Thanks - did you not realise that the system would syphon just by gravity?
No... I'll blame a combination of cold weather and being pissed off with it, but I literally had no idea despite it being so obvious in retrospect.

I'll only do that once biggrin
Well, in the words of the great Tony Beets (gold miner): "All lessons cost money. Good lessons cost lots of money"! smile

I suspect the brakes will gravity bleed themselves if you just cracked the nipples and left the car for a week or two, with you topping up the reservoir as required.



Pit Pony

4,751 posts

88 months

Friday 18th June
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Upgraded front brake calipers on a mk2 cavalier once to mk3 cavalier GSi spec.

Somehow I dropped the copper washer and never realised. Went for a test drive and it all seemed fine. Then I noticed the brake fluid all over the wheel and inner wing and floor. Then I found the copper washer, still attached to the Old brake caliper.

Oh how we laughed.


tr7v8

6,618 posts

195 months

Friday 18th June
quotequote all
My late fathers (gone 32 years) trick still applies. Remove reservoir cap, place plastic bag under lid reattach lid, fluid can't come out so it is in a vacuum.
This stops the brake pipe completely emptying. Less fluid to bleed out when the empty caliper & hose is attached.
Another point if the hoses haven't been moved since it was built be prepared for the hose to brake pipe to be solid & that means making a new brake pipe. I keep a reel of copper, brass unions spare just for this, you may be lucky.

youngsyr

Original Poster:

12,301 posts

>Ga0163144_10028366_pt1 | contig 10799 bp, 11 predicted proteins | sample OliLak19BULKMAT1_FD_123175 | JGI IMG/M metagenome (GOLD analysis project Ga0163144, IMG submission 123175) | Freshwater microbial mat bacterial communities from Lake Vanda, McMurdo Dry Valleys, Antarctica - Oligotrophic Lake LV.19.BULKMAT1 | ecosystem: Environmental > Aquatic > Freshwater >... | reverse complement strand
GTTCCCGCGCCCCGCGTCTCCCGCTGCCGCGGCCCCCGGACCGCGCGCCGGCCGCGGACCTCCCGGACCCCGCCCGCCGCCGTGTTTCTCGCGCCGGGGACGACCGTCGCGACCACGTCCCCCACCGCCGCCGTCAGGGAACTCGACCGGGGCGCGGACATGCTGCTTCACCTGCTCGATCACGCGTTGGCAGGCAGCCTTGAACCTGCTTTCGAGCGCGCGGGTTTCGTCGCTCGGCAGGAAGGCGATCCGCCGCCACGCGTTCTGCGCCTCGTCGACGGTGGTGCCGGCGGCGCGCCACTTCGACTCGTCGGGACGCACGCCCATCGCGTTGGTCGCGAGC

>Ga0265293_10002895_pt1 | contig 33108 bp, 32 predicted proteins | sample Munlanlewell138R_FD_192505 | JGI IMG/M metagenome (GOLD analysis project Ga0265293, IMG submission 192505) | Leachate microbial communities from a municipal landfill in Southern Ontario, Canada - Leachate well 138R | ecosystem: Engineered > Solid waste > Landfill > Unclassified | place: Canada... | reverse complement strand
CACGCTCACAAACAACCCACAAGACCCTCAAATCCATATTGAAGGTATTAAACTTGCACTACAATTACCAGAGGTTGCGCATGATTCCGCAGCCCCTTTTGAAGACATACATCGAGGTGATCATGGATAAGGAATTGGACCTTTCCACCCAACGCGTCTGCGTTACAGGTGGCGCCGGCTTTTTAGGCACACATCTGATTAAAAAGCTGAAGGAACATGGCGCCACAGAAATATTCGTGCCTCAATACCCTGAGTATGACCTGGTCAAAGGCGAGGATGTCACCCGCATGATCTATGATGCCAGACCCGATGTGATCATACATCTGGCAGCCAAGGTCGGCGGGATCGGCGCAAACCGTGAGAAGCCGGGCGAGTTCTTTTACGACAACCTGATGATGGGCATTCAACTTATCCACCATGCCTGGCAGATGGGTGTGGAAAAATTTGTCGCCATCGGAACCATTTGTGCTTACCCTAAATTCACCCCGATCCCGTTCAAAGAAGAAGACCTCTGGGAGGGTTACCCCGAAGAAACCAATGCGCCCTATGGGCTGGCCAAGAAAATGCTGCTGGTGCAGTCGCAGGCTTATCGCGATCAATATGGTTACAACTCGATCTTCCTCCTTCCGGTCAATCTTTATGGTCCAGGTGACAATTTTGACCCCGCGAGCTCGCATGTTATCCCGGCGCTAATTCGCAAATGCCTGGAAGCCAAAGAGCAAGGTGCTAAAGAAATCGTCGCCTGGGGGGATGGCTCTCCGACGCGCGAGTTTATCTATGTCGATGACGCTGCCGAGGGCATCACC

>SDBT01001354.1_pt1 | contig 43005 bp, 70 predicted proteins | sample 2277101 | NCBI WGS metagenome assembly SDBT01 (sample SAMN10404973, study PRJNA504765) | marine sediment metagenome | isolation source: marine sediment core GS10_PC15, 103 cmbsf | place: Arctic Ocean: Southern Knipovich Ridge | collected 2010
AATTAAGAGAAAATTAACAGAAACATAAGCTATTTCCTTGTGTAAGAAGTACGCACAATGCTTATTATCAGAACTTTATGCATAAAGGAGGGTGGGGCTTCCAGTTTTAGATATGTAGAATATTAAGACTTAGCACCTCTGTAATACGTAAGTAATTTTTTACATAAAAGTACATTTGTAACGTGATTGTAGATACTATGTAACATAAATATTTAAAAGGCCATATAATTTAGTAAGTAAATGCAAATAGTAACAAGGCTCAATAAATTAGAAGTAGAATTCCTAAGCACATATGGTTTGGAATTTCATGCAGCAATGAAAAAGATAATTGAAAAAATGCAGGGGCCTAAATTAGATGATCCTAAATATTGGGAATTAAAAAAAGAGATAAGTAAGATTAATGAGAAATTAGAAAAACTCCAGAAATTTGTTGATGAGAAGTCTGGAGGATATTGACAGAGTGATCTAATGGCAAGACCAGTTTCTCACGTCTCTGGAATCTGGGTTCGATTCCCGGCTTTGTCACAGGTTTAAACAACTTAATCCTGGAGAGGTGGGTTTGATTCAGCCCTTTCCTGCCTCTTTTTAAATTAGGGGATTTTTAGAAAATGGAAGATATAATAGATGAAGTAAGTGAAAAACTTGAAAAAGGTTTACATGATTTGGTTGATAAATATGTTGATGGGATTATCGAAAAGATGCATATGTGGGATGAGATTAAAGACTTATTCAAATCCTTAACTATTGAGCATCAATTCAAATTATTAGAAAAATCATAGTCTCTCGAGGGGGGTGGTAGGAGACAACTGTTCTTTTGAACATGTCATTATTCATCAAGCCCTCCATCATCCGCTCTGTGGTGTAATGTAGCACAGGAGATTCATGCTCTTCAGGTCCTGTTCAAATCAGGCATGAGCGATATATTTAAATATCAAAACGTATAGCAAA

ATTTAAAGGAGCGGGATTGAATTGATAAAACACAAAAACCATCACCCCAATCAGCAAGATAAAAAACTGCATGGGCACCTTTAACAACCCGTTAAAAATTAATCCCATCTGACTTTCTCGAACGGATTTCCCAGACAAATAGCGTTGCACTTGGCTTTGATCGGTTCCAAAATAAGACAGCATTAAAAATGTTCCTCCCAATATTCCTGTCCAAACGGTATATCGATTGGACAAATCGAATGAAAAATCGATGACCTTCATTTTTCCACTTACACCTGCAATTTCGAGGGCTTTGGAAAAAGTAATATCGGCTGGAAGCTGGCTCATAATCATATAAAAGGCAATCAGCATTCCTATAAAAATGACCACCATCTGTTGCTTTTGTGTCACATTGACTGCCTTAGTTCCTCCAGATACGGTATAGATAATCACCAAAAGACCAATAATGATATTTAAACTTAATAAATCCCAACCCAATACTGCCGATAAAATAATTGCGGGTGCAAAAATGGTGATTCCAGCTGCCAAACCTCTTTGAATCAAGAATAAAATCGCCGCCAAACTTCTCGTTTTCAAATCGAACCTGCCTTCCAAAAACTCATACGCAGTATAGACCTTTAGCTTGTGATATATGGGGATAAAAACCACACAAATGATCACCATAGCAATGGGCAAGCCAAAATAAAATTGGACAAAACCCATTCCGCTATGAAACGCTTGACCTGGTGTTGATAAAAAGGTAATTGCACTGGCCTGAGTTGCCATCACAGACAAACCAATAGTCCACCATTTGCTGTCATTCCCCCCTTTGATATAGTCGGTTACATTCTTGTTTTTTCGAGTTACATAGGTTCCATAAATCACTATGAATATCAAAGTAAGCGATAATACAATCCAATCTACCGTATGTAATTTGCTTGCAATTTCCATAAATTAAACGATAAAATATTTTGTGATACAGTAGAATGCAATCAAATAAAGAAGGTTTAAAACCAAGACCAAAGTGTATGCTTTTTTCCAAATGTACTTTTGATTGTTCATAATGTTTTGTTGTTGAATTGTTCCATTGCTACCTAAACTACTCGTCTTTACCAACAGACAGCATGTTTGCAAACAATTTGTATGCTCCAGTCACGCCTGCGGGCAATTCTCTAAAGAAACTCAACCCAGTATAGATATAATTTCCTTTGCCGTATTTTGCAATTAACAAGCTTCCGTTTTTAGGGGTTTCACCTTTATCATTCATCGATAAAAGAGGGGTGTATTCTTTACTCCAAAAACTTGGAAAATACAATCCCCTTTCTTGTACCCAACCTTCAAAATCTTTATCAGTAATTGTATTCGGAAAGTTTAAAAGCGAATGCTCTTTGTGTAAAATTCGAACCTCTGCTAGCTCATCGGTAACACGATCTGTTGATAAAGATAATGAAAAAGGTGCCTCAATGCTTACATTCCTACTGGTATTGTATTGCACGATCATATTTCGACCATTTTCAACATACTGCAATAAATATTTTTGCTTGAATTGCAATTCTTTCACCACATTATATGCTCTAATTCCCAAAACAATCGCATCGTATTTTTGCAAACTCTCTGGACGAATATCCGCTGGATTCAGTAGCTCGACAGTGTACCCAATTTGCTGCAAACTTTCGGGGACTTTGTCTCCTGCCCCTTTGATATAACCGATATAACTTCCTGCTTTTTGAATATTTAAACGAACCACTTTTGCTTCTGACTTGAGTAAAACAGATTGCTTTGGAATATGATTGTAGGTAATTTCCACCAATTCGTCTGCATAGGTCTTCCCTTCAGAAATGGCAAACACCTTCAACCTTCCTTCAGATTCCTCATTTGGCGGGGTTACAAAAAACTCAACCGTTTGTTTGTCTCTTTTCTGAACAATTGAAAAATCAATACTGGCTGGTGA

159 months

Friday 18th June
quotequote all
Pit Pony said:
Upgraded front brake calipers on a mk2 cavalier once to mk3 cavalier GSi spec.

Somehow I dropped the copper washer and never realised. Went for a test drive and it all seemed fine. Then I noticed the brake fluid all over the wheel and inner wing and floor. Then I found the copper washer, still attached to the Old brake caliper.

Oh how we laughed.
Ooof. Did it wreck the paintwork?

youngsyr

Original Poster:

12,301 posts

159 months

Friday 18th June
quotequote all
tr7v8 said:
My late fathers (gone 32 years) trick still applies. Remove reservoir cap, place plastic bag under lid reattach lid, fluid can't come out so it is in a vacuum.
This stops the brake pipe completely emptying. Less fluid to bleed out when the empty caliper & hose is attached.
Another point if the hoses haven't been moved since it was built be prepared for the hose to brake pipe to be solid & that means making a new brake pipe. I keep a reel of copper, brass unions spare just for this, you may be lucky.
Will give your late Dad's plastic bag trick a try! RIP. smile

I'm hoping the hard brake line to brake pipe union will be tucked up out of the way and not too badly corroded etc. If it is, there are 3 connections I can try to undo to get the new caliper fitted, so hopefully one out of the 3 will shift!


Krikkit

21,666 posts

148 months

Friday 18th June
quotequote all
tr7v8 said:
My late fathers (gone 32 years) trick still applies. Remove reservoir cap, place plastic bag under lid reattach lid, fluid can't come out so it is in a vacuum.
This stops the brake pipe completely emptying. Less fluid to bleed out when the empty caliper & hose is attached.
Another point if the hoses haven't been moved since it was built be prepared for the hose to brake pipe to be solid & that means making a new brake pipe. I keep a reel of copper, brass unions spare just for this, you may be lucky.
Only works if you're only disconnecting one at a time smile

If I'm replacing the flexis but want all 4 calipers off, I'll fold then zip-tie the old lines shut to help the fluid stay where it should, then you can attach one corner at a time.

That, or invest the effort in properly bleeding out the ABS etc, very often there's a service method for it. Sometimes a pressure bleeder is enough for simpler units.

julianm

1,123 posts

168 months

Monday 21st June
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I bought one of these recently & was pleased with how it avoided rounding off the union nuts on my Subaru - first time they had been touched in 14 years - neat idea - different sizes available - https://www.ebay.co.uk/itm/324343020748?hash=item4...

lexusboy

1,084 posts

110 months

Wednesday 23rd June
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Get something to hold the brake pedal down whilst disconnecting the hoses as that will stop 99% of the brake fluid coming out